About 350,000 ANZ customers pay the Breakfree fee, earning the bank $140 million a year. It will switch customers to a simple no-fee mortgage product, or one that charges $10 a month for an offset account.
ANZ Group director for retail and commercial banking in Australia Mark Hand said new requirements for banks to ensure products were suitable for customers had lifted regulatory risk on package fees. He said customers didn’t like the fees and many felt they didn’t get what they paid for.
“Clients definitely want clarity on what they’re getting for the fees they’re paying,” Hand said. “We think this will be very good for retention and will also help with customer acquisition.”
He pointed to the arrival of streaming services forcing the unbundling of Foxtel channels and said banks were under similar pressure as customers chose to buy products from various financial service providers rather than taking everything at one. single bank.
“As customers disaggregate banking services – they may have one bank for a mortgage and another for a credit card – I think customers need to have a cheaper option with good value for money, when they know what they get,” Mr. Hand said.
Over the life of a 30-year loan, annual fees of $395 add up to nearly $12,000. The Big Four’s variable package loan rate is, on average, 119 percentage points higher than their basic no-frills variable loans for homeowners, according to RateCity.
“A low interest rate generally plays a much bigger role in the overall equation, especially on larger loans,” said RateCity research director Sally Tindall.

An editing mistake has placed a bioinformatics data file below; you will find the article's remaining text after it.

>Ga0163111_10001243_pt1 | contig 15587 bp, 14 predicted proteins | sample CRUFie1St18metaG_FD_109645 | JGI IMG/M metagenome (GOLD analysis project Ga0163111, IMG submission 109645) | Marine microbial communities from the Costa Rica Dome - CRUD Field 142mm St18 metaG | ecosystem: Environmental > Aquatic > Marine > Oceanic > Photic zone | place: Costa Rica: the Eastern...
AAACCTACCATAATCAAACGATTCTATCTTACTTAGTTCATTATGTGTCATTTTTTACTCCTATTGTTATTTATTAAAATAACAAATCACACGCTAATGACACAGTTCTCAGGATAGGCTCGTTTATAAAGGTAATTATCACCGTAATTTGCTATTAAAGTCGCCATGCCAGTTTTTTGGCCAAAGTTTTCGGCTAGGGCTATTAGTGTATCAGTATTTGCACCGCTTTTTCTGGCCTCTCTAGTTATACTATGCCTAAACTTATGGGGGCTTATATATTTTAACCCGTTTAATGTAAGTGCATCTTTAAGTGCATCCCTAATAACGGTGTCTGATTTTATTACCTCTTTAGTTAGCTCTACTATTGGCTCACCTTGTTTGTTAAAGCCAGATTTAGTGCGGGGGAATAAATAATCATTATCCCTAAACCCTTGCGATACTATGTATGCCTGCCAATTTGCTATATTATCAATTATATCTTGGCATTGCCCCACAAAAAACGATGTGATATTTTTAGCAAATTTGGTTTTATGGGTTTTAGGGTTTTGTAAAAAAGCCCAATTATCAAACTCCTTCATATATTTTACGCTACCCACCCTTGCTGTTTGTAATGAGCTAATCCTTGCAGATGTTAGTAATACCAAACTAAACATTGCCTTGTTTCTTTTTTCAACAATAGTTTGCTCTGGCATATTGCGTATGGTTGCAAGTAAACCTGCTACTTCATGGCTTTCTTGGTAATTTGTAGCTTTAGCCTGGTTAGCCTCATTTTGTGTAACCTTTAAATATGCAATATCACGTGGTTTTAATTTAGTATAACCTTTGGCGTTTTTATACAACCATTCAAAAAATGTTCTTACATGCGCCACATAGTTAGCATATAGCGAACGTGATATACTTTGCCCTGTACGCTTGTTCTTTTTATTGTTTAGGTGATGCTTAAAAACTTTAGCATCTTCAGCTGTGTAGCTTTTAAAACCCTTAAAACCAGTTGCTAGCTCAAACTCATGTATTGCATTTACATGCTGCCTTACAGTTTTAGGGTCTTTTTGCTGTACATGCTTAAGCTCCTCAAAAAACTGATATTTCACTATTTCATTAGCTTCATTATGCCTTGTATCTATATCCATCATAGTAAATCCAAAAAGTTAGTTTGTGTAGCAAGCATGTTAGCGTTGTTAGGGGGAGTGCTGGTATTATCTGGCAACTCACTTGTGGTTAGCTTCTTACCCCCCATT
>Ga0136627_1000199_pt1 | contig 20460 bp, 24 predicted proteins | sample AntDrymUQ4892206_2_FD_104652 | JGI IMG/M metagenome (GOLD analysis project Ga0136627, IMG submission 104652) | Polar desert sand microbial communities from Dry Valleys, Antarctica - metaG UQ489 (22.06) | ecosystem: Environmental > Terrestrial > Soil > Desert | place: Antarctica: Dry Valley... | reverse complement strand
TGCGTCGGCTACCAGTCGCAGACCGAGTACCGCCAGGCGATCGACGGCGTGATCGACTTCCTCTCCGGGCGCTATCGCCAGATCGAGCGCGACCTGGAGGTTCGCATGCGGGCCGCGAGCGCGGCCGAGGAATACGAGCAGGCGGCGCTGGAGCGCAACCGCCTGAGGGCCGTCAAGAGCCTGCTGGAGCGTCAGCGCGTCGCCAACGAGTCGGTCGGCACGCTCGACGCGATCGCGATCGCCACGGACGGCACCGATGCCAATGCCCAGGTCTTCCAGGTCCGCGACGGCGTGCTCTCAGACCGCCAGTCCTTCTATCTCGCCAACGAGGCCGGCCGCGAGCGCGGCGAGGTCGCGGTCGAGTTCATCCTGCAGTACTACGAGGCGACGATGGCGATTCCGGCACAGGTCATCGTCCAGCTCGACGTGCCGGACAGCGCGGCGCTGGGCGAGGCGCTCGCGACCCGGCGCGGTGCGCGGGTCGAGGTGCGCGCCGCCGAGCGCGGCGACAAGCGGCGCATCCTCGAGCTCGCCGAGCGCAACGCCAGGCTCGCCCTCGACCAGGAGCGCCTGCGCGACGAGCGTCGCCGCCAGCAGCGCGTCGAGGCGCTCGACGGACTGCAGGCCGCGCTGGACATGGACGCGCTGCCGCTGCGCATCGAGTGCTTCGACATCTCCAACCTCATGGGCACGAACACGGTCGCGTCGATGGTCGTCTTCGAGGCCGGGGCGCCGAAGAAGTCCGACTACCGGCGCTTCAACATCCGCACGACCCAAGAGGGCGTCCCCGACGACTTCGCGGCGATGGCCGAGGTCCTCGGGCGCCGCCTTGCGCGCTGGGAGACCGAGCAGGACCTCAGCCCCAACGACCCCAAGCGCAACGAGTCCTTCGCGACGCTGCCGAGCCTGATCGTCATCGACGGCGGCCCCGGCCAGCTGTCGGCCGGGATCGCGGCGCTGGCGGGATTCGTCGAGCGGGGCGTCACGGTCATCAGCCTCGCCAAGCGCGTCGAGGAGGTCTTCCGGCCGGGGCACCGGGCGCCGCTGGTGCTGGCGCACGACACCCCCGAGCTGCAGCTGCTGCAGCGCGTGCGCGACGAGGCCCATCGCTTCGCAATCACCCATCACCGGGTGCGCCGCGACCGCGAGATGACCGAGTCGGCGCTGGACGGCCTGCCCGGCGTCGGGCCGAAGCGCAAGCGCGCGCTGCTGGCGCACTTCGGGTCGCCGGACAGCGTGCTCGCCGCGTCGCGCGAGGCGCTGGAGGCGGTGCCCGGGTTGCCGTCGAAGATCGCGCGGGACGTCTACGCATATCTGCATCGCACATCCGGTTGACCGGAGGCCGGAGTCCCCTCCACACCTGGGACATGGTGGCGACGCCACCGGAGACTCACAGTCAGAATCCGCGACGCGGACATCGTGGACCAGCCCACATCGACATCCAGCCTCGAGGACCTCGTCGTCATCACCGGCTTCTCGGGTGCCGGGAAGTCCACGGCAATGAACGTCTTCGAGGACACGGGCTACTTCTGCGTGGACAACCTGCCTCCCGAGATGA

After ANZ’s quarterly update last week, analysts worried about the bank’s loss of fee income at a time when interest income remains under pressure from low official rates. Taking into account the costs of replacing the clearing account, Macquarie estimates that ANZ will lose $60 million a year in revenue by discontinuing the product.
The decision comes with mortgage brokers operating in the best interest to ensure customers receive the right products and with banks working under a “design and distribute obligation”. Mr Hand said this required banks to ensure that customers were in the correct product, and if they did not use the benefits of the bundle, banks had to inform customers that another product might be more appropriate, creating compliance issues.
In March 2018, the Hayne Royal Commission heard how ANZ had struggled for a decade to deliver the product and failed to deliver promised benefits, including fee waivers and tariff reductions, leading to hundreds of thousands of customers to pay more than they should have. ASIC’s fine last year came after regulator found ANZ failed to remind customers when Breakfree benefits were not being used and fee waivers were not being charged correctly correctly in banking systems.
Even before it hit the regulatory speed bump, ANZ customers were abandoning the use of bundles, Mr Hand said. “Customers can more easily pick up their products from a range of suppliers, customers are starting to unbundle and get value for money through discreet transactions. There is an element of necessity here.
Customer aversion to card fees has been a key driver of growth in the buy now, pay later industry, shifting the cost of short-term credit products to retailers.
Analysts have lowered ANZ’s fee income forecast after the bank said last week the move would cost it $140 million. “We doubt future volume growth will offset this, so our non-interest revenue guidance for fiscal 23E and 24E has been lowered by approximately 5%,” said Morgan Stanley analyst Richard Wiles.
Mr Hand expects ANZ’s decision to force other banks to consider the regulatory risks of mortgage fees. “They will have to think about it and may well follow,” he said. “You have to think, are you offering value for the fee?”